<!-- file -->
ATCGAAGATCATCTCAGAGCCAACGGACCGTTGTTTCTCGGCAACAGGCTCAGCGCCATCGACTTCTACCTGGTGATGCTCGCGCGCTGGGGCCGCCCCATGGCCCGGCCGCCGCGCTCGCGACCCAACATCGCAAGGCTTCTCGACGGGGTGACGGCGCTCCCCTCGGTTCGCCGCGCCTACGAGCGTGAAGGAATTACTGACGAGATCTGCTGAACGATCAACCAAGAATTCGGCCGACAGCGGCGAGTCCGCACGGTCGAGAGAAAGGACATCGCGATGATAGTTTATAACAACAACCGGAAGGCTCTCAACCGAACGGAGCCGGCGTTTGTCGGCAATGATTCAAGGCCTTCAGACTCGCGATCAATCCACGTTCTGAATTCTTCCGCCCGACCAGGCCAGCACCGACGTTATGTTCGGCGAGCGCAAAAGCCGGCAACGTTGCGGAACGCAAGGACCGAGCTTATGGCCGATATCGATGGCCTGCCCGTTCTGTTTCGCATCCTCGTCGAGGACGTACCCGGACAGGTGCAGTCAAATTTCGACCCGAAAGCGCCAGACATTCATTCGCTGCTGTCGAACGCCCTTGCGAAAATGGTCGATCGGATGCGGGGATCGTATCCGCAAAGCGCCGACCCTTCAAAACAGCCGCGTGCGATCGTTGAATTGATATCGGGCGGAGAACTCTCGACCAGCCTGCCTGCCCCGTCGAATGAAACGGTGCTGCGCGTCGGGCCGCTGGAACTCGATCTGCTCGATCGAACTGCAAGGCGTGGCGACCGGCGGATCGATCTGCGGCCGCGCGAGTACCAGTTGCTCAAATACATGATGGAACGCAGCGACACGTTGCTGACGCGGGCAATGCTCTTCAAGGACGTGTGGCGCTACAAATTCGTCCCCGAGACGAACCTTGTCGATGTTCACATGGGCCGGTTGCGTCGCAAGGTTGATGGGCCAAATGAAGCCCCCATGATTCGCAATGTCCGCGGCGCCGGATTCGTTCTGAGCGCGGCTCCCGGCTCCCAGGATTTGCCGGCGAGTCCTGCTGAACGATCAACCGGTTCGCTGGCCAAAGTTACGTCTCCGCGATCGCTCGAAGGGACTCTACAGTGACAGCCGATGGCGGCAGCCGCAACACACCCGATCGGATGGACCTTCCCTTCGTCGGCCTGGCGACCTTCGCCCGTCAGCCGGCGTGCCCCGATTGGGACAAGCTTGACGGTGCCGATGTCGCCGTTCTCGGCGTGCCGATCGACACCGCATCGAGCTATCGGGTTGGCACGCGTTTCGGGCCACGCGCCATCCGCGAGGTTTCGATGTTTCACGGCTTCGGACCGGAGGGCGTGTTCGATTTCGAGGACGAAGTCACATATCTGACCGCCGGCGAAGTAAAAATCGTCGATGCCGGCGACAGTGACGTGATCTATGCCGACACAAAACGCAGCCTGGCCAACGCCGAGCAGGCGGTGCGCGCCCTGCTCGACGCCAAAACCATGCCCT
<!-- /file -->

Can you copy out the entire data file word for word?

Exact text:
ATCGAAGATCATCTCAGAGCCAACGGACCGTTGTTTCTCGGCAACAGGCTCAGCGCCATCGACTTCTACCTGGTGATGCTCGCGCGCTGGGGCCGCCCCATGGCCCGGCCGCCGCGCTCGCGACCCAACATCGCAAGGCTTCTCGACGGGGTGACGGCGCTCCCCTCGGTTCGCCGCGCCTACGAGCGTGAAGGAATTACTGACGAGATCTGCTGAACGATCAACCAAGAATTCGGCCGACAGCGGCGAGTCCGCACGGTCGAGAGAAAGGACATCGCGATGATAGTTTATAACAACAACCGGAAGGCTCTCAACCGAACGGAGCCGGCGTTTGTCGGCAATGATTCAAGGCCTTCAGACTCGCGATCAATCCACGTTCTGAATTCTTCCGCCCGACCAGGCCAGCACCGACGTTATGTTCGGCGAGCGCAAAAGCCGGCAACGTTGCGGAACGCAAGGACCGAGCTTATGGCCGATATCGATGGCCTGCCCGTTCTGTTTCGCATCCTCGTCGAGGACGTACCCGGACAGGTGCAGTCAAATTTCGACCCGAAAGCGCCAGACATTCATTCGCTGCTGTCGAACGCCCTTGCGAAAATGGTCGATCGGATGCGGGGATCGTATCCGCAAAGCGCCGACCCTTCAAAACAGCCGCGTGCGATCGTTGAATTGATATCGGGCGGAGAACTCTCGACCAGCCTGCCTGCCCCGTCGAATGAAACGGTGCTGCGCGTCGGGCCGCTGGAACTCGATCTGCTCGATCGAACTGCAAGGCGTGGCGACCGGCGGATCGATCTGCGGCCGCGCGAGTACCAGTTGCTCAAATACATGATGGAACGCAGCGACACGTTGCTGACGCGGGCAATGCTCTTCAAGGACGTGTGGCGCTACAAATTCGTCCCCGAGACGAACCTTGTCGATGTTCACATGGGCCGGTTGCGTCGCAAGGTTGATGGGCCAAATGAAGCCCCCATGATTCGCAATGTCCGCGGCGCCGGATTCGTTCTGAGCGCGGCTCCCGGCTCCCAGGATTTGCCGGCGAGTCCTGCTGAACGATCAACCGGTTCGCTGGCCAAAGTTACGTCTCCGCGATCGCTCGAAGGGACTCTACAGTGACAGCCGATGGCGGCAGCCGCAACACACCCGATCGGATGGACCTTCCCTTCGTCGGCCTGGCGACCTTCGCCCGTCAGCCGGCGTGCCCCGATTGGGACAAGCTTGACGGTGCCGATGTCGCCGTTCTCGGCGTGCCGATCGACACCGCATCGAGCTATCGGGTTGGCACGCGTTTCGGGCCACGCGCCATCCGCGAGGTTTCGATGTTTCACGGCTTCGGACCGGAGGGCGTGTTCGATTTCGAGGACGAAGTCACATATCTGACCGCCGGCGAAGTAAAAATCGTCGATGCCGGCGACAGTGACGTGATCTATGCCGACACAAAACGCAGCCTGGCCAACGCCGAGCAGGCGGTGCGCGCCCTGCTCGACGCCAAAACCATGCCCT